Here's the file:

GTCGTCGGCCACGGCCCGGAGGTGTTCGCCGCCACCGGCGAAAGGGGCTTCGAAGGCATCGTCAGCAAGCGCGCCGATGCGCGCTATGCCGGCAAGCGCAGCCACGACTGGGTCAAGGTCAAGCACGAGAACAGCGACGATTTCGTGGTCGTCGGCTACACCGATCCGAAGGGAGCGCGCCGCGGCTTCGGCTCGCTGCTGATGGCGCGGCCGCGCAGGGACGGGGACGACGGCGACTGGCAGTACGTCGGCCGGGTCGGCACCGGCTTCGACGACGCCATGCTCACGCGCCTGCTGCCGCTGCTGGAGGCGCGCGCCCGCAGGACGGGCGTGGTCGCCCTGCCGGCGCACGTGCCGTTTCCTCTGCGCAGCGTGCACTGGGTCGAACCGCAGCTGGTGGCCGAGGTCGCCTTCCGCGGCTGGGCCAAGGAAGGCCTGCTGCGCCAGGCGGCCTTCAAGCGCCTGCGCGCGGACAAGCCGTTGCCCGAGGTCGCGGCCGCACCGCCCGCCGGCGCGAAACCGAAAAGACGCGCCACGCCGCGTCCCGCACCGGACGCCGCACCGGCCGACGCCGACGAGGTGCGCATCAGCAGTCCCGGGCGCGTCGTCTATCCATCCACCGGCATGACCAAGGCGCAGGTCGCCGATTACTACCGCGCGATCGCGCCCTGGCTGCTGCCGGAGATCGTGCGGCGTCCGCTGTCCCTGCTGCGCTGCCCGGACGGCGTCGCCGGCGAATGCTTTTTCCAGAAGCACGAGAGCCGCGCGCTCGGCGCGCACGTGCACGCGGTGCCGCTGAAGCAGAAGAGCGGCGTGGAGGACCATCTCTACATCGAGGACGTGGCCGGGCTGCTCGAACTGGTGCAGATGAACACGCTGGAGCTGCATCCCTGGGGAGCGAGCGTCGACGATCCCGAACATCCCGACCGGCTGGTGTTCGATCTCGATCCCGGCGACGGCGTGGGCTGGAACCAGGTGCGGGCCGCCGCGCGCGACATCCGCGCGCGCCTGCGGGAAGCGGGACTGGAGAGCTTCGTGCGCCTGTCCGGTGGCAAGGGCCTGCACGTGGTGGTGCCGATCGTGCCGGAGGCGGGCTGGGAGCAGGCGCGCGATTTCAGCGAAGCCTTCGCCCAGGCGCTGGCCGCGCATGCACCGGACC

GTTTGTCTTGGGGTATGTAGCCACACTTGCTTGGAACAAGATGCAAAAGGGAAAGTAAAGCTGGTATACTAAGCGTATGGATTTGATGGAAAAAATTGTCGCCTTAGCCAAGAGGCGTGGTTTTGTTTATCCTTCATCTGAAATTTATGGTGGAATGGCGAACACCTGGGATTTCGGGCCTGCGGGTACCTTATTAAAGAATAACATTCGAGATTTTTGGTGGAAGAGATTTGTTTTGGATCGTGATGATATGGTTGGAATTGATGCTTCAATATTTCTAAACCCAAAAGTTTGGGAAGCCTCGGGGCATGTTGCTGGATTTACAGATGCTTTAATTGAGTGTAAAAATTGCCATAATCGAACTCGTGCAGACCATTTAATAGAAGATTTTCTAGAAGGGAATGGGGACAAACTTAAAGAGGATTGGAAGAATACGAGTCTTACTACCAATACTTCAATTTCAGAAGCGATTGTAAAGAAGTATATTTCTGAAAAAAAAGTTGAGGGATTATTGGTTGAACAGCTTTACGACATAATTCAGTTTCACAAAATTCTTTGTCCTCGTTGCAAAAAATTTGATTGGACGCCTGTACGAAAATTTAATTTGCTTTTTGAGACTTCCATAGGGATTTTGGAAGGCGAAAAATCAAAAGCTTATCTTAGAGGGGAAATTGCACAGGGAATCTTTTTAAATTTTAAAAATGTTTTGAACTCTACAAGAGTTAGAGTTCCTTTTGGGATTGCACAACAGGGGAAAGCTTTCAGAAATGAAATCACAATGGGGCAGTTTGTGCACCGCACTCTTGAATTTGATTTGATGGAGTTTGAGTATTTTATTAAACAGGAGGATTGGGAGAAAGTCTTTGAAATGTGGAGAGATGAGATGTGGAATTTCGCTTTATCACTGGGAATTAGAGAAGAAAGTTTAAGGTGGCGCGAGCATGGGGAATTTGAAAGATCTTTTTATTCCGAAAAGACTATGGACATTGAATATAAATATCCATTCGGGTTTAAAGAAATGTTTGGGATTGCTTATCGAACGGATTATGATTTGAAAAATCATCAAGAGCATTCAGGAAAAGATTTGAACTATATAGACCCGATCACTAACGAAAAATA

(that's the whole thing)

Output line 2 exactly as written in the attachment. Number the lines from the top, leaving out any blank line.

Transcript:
GTTTGTCTTGGGGTATGTAGCCACACTTGCTTGGAACAAGATGCAAAAGGGAAAGTAAAGCTGGTATACTAAGCGTATGGATTTGATGGAAAAAATTGTCGCCTTAGCCAAGAGGCGTGGTTTTGTTTATCCTTCATCTGAAATTTATGGTGGAATGGCGAACACCTGGGATTTCGGGCCTGCGGGTACCTTATTAAAGAATAACATTCGAGATTTTTGGTGGAAGAGATTTGTTTTGGATCGTGATGATATGGTTGGAATTGATGCTTCAATATTTCTAAACCCAAAAGTTTGGGAAGCCTCGGGGCATGTTGCTGGATTTACAGATGCTTTAATTGAGTGTAAAAATTGCCATAATCGAACTCGTGCAGACCATTTAATAGAAGATTTTCTAGAAGGGAATGGGGACAAACTTAAAGAGGATTGGAAGAATACGAGTCTTACTACCAATACTTCAATTTCAGAAGCGATTGTAAAGAAGTATATTTCTGAAAAAAAAGTTGAGGGATTATTGGTTGAACAGCTTTACGACATAATTCAGTTTCACAAAATTCTTTGTCCTCGTTGCAAAAAATTTGATTGGACGCCTGTACGAAAATTTAATTTGCTTTTTGAGACTTCCATAGGGATTTTGGAAGGCGAAAAATCAAAAGCTTATCTTAGAGGGGAAATTGCACAGGGAATCTTTTTAAATTTTAAAAATGTTTTGAACTCTACAAGAGTTAGAGTTCCTTTTGGGATTGCACAACAGGGGAAAGCTTTCAGAAATGAAATCACAATGGGGCAGTTTGTGCACCGCACTCTTGAATTTGATTTGATGGAGTTTGAGTATTTTATTAAACAGGAGGATTGGGAGAAAGTCTTTGAAATGTGGAGAGATGAGATGTGGAATTTCGCTTTATCACTGGGAATTAGAGAAGAAAGTTTAAGGTGGCGCGAGCATGGGGAATTTGAAAGATCTTTTTATTCCGAAAAGACTATGGACATTGAATATAAATATCCATTCGGGTTTAAAGAAATGTTTGGGATTGCTTATCGAACGGATTATGATTTGAAAAATCATCAAGAGCATTCAGGAAAAGATTTGAACTATATAGACCCGATCACTAACGAAAAATA